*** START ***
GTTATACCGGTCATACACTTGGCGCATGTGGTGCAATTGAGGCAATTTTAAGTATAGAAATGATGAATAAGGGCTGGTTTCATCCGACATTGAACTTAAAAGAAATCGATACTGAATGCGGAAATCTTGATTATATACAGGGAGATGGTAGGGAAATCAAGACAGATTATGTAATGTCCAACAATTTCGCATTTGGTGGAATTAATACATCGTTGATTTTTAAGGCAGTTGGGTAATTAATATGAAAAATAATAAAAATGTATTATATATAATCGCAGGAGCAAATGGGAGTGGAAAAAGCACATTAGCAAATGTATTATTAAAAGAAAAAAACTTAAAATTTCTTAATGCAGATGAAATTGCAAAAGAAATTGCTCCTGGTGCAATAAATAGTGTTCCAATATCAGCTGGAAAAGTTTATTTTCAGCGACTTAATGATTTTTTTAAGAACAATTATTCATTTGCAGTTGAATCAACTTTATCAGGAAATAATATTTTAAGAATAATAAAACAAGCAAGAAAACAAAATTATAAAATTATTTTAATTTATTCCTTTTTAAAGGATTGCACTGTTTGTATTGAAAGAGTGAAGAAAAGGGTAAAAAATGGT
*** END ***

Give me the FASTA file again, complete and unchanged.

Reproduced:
GTTATACCGGTCATACACTTGGCGCATGTGGTGCAATTGAGGCAATTTTAAGTATAGAAATGATGAATAAGGGCTGGTTTCATCCGACATTGAACTTAAAAGAAATCGATACTGAATGCGGAAATCTTGATTATATACAGGGAGATGGTAGGGAAATCAAGACAGATTATGTAATGTCCAACAATTTCGCATTTGGTGGAATTAATACATCGTTGATTTTTAAGGCAGTTGGGTAATTAATATGAAAAATAATAAAAATGTATTATATATAATCGCAGGAGCAAATGGGAGTGGAAAAAGCACATTAGCAAATGTATTATTAAAAGAAAAAAACTTAAAATTTCTTAATGCAGATGAAATTGCAAAAGAAATTGCTCCTGGTGCAATAAATAGTGTTCCAATATCAGCTGGAAAAGTTTATTTTCAGCGACTTAATGATTTTTTTAAGAACAATTATTCATTTGCAGTTGAATCAACTTTATCAGGAAATAATATTTTAAGAATAATAAAACAAGCAAGAAAACAAAATTATAAAATTATTTTAATTTATTCCTTTTTAAAGGATTGCACTGTTTGTATTGAAAGAGTGAAGAAAAGGGTAAAAAATGGT